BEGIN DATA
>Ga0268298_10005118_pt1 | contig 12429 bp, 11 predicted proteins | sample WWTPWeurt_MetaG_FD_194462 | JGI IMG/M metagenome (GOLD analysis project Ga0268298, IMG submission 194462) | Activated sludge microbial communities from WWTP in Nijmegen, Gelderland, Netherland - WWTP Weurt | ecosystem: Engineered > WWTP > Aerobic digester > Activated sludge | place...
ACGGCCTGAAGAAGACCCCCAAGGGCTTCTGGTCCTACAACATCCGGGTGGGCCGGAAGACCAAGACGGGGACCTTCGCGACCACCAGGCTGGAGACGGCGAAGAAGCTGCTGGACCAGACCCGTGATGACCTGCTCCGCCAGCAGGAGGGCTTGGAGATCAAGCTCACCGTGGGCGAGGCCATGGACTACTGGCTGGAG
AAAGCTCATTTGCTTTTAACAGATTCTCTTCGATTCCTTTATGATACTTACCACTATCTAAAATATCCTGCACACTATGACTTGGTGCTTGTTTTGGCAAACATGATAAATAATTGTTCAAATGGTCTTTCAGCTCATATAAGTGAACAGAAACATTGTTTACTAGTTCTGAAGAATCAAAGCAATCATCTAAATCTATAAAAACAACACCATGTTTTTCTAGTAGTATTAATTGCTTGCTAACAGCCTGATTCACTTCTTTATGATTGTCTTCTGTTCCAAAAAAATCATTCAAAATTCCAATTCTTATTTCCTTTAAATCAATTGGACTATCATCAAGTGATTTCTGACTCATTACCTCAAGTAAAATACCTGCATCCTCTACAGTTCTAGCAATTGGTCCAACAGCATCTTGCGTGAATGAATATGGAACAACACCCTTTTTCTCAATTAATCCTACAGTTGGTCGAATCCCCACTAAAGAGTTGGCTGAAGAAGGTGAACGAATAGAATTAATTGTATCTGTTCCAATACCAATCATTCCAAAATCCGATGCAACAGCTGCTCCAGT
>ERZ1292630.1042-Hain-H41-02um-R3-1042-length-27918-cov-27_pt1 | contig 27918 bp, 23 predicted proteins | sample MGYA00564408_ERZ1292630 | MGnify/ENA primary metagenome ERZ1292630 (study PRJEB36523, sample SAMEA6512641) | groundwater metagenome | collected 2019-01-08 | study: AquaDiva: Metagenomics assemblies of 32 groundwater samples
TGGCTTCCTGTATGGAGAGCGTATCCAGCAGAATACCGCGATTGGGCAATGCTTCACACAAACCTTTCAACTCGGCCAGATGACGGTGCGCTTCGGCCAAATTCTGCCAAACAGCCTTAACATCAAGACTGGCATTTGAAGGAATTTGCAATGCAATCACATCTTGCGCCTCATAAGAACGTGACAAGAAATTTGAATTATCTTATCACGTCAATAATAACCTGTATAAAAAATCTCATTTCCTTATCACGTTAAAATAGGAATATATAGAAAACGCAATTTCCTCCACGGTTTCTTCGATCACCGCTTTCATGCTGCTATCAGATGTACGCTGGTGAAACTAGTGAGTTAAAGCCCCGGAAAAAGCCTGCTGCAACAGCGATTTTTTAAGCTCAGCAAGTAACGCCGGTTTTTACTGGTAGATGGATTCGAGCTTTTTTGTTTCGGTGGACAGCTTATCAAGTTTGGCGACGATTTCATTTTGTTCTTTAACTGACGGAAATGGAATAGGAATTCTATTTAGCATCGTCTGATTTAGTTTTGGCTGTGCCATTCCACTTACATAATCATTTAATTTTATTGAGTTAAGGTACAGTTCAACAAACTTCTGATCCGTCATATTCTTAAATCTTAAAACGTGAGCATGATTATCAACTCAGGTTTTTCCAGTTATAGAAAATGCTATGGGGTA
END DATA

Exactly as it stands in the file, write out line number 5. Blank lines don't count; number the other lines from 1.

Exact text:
TGGCTTCCTGTATGGAGAGCGTATCCAGCAGAATACCGCGATTGGGCAATGCTTCACACAAACCTTTCAACTCGGCCAGATGACGGTGCGCTTCGGCCAAATTCTGCCAAACAGCCTTAACATCAAGACTGGCATTTGAAGGAATTTGCAATGCAATCACATCTTGCGCCTCATAAGAACGTGACAAGAAATTTGAATTATCTTATCACGTCAATAATAACCTGTATAAAAAATCTCATTTCCTTATCACGTTAAAATAGGAATATATAGAAAACGCAATTTCCTCCACGGTTTCTTCGATCACCGCTTTCATGCTGCTATCAGATGTACGCTGGTGAAACTAGTGAGTTAAAGCCCCGGAAAAAGCCTGCTGCAACAGCGATTTTTTAAGCTCAGCAAGTAACGCCGGTTTTTACTGGTAGATGGATTCGAGCTTTTTTGTTTCGGTGGACAGCTTATCAAGTTTGGCGACGATTTCATTTTGTTCTTTAACTGACGGAAATGGAATAGGAATTCTATTTAGCATCGTCTGATTTAGTTTTGGCTGTGCCATTCCACTTACATAATCATTTAATTTTATTGAGTTAAGGTACAGTTCAACAAACTTCTGATCCGTCATATTCTTAAATCTTAAAACGTGAGCATGATTATCAACTCAGGTTTTTCCAGTTATAGAAAATGCTATGGGGTA